Exercising their rites
Standing barefoot underneath a leafy tree on fire with the setting June sun, nearly two dozen witches quietly prepare themselves to celebrate the longest day of the year, the summer solstice, or to these Wiccan faithful, Litha.
For this evening’s Sabbat, one of eight religious rituals held on Wicca’s sacred days, the worshippers are dressed in everything from their solstice best – flowing robes of varying colors – to the more casual jeans, T-shirts and wraparound skirts.
“We come into the light half of the year, the hope of a new day and a new sunrise. We take all the negative things of the past and put it behind us,” says Loye Pourner, the lay leader of this Wiccan circle based at Travis Air Force Base, addressing the group on Litha’s significance. “The sun’s up. We’re alive. We’re together. It doesn’t get much better than this.”
The ceremony officially begins with Jennifer Bristow and Pourner walking slowly around the gathering, building an imaginary circle and calling on the earth’s four directions and elements. Loye carries smoldering incense in a wooden box around the circle. Its sweet-smelling smoke, representing wind and fire, curl from holes atop the narrow case, symbolically, cleansing the worship space not unlike the censer in liturgical Christian services. Jennifer follows, gently sprinkling a mixture of salt, representing the earth, and water around the worshippers. The group then turns to each direction, calling elements of the north, south, east and west to be present, similar to an invocation. Pourner, in full-length red robes cinched with a length of cord, draws with two fingers the pentacle in the air.
It is this symbol of the Wiccan faith, an encircled five-pointed star, which seems to cause modern witches and pagans the most trouble. Most recently, the Pentagon refused to allow the symbol to be placed on the marble tombstone of a fallen soldier, causing a stir in the Wiccan community. President George W. Bush even lamented that the military allowed Wiccans to practice on-base, saying he didn’t believed “witchcraft” to be a valid religion. Pourner, who served in the Air Force for two decades and began the Wiccan circle at Travis Air Force Base in 1996, says the controversy is nothing new, even though the federal government recognizes Wicca as a valid religion.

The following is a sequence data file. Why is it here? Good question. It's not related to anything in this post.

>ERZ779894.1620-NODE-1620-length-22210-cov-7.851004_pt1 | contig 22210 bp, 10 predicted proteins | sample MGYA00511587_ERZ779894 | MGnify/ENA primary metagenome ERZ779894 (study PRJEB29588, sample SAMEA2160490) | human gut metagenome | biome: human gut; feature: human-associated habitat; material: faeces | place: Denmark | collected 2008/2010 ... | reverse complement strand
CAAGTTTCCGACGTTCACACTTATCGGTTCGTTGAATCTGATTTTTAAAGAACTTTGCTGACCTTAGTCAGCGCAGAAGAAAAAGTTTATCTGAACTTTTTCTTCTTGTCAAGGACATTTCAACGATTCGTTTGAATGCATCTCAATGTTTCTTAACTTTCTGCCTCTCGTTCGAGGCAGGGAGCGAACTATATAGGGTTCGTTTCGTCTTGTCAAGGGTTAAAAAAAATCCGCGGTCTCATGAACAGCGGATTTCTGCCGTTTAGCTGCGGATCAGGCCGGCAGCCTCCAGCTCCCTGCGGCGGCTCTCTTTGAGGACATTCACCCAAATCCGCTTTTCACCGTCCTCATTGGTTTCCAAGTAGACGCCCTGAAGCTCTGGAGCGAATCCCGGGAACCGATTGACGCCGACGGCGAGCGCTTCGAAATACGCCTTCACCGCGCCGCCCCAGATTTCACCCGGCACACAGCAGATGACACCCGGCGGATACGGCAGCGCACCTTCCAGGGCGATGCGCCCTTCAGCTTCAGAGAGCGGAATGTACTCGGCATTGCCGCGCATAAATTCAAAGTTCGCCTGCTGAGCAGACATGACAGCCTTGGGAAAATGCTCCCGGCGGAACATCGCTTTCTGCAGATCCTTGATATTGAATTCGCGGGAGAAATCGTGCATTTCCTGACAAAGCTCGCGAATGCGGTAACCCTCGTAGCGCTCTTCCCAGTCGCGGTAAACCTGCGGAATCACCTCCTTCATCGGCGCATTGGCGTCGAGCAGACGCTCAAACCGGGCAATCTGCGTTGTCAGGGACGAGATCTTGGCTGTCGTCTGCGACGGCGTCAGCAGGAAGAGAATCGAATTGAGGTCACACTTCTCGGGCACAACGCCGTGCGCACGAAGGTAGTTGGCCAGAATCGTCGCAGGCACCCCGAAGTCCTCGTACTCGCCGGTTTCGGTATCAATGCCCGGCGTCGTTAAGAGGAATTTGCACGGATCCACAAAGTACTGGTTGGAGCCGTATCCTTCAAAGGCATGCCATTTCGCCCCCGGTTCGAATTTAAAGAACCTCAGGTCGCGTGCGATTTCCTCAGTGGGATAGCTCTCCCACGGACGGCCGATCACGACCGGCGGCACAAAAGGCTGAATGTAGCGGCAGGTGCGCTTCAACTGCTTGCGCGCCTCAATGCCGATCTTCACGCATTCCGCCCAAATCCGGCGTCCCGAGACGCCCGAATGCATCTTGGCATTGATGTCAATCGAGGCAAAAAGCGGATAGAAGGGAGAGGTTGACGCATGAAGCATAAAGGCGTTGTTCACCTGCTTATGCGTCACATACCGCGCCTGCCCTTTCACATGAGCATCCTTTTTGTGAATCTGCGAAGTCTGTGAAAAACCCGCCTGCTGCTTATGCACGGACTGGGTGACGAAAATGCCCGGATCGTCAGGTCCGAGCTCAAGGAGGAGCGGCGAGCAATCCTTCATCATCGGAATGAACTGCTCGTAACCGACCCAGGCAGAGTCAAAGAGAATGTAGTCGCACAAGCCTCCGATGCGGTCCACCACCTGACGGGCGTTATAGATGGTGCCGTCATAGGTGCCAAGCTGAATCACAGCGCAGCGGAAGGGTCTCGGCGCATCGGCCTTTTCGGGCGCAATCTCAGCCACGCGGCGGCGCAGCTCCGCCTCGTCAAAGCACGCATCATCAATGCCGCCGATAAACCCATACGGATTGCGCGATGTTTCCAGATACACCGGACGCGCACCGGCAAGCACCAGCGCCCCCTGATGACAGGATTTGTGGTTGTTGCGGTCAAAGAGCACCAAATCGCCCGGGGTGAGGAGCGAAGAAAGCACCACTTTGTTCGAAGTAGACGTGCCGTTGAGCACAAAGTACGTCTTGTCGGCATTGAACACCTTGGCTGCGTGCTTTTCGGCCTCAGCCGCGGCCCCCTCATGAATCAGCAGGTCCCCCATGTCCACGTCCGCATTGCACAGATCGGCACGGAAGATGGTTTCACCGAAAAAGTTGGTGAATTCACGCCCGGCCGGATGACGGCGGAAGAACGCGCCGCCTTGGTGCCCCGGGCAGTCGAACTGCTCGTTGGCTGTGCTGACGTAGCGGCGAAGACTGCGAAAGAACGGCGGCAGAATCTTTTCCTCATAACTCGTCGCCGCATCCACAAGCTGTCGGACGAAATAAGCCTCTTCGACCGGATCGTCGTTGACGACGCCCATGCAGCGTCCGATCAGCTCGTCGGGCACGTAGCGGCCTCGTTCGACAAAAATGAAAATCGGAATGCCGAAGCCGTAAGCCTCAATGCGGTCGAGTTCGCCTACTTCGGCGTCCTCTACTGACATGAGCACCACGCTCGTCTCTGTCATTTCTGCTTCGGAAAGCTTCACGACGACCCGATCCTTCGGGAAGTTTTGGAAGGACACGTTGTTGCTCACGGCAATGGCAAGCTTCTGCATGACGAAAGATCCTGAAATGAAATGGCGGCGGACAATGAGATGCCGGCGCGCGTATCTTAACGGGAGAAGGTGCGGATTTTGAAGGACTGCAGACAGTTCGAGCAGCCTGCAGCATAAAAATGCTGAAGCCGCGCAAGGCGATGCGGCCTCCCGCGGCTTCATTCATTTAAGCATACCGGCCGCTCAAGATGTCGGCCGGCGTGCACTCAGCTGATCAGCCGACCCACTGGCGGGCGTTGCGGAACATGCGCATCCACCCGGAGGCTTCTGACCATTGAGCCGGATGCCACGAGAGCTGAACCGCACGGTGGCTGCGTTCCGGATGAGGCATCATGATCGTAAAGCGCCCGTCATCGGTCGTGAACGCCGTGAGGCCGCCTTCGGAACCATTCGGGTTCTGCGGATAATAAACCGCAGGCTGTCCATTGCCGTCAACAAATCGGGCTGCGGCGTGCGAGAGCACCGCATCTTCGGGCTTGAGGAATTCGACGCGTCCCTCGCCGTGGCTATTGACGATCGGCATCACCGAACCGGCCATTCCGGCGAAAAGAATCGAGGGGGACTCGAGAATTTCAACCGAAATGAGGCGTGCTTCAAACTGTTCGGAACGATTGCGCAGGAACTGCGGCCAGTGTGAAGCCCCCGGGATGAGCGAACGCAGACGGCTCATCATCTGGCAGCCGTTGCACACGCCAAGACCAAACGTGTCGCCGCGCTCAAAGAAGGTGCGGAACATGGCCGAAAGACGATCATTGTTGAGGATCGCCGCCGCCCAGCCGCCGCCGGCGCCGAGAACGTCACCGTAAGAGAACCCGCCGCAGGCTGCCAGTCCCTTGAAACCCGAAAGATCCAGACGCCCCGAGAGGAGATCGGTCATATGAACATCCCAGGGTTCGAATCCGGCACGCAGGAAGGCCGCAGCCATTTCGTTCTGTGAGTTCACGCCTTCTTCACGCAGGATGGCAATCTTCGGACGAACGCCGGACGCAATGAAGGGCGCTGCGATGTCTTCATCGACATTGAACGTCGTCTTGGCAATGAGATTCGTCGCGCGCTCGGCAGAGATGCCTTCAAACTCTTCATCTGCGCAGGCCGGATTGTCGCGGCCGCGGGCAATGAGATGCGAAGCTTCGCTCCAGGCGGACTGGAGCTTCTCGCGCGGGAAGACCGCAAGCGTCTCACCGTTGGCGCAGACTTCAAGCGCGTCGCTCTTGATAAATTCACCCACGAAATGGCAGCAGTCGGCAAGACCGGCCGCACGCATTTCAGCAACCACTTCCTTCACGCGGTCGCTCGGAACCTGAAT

“It’s a battle I’ve been fighting for years,” he says, noting that Travis chaplains often lent their support to the cause as well.
The hang-up, he and other Travis pagans say, is that people often mistakenly associate the pentacle with Satanism, which actually inverts the Wiccan symbol. Some at the local Litha celebration note that Satan is a Christian belief, not pagan. Wicca, they explain, is an earth-based religion, comparable to the traditional beliefs of Native Americans. In its current form, Wicca is only a century old, but many modern pagans trace their religion’s roots to anciet paganism from northern Europe. Both worship god and goddess. Today, though, the use of and belief in magic – a term that seems to describe sending “energy” to others – varies wildly. The secrecy that tends to accompany Wiccan rites usually is for the practitioners own protection, considering some of the extreme attitudes and response they have encountered over the years.
None of the stereotypes commonly found on television and in movies apply. Their faith doesn’t support devious, vengeful magic spells, they say. The first ethic of Wicca is to do no harm to others, followed by the three-fold principle, in which one’s good and bad deeds eventually return to the doer, multiplied. Still, the false stereotypes persist, even though Wicca/Paganism is among the fastest growing in the country, increasing 17 fold between 1991 and 2001.
“Even at work now, some people still can’t get it out of their heads that I’m not a Satanist,” explains Pourner, who, before retiring from the Air Force, had earned the puckish nickname of “The Base Witch” for his faith. “What we’re doing is no more frightening or evil than any other religious rite.”
In fact, the Litha ritual bears some striking similarities to other religious services. An opening invocation and an inspirational talk similar to a sermon are followed by a time for worshippers to share their joys and burdens with the circle.One young woman talks about her sister who needs surgery and a small rock is passed around the circle. Each witch holds it in his or her hands, “concentrating positive energy into it,” Bristow says, the Wiccan version of a prayer. Finally, the worshippers enjoy a “simple feast,” in which members pass around a plate of crackers and a chalice of sparkling cider, serving and saying blessings over each other. They even have potluck dinners after their religious ceremonies.
As military witches, though, members of the circle also can face scrutiny from other witches. Like other mainstream religions, Wicca adherents debate the compatibility of taking up arms against other nations.
Abbie Tesch, who is married to an airman, says she would find it difficult, given her Wiccan beliefs, to serve in the military and likely would be a conscientious objector. She, however, is the minority in a circle that features mostly active duty and former Air Force soldiers.
“People never equate a nature-loving faith with the Armed Services,” Pourner says. For him, though, the justification is simple, especially for a witch. The United States gives witches the unique freedom to practice their religion without government persercution, which is a relatively recent development in the world. That’s what Pourner says military witches are protecting. A safe place to be witches.
“A lot of pagans don’t think you can be both. But the willingness to kill or be killed for our country is something sacred in and of itself,” Bristow said. “I’d still take a bullet for Bush.”
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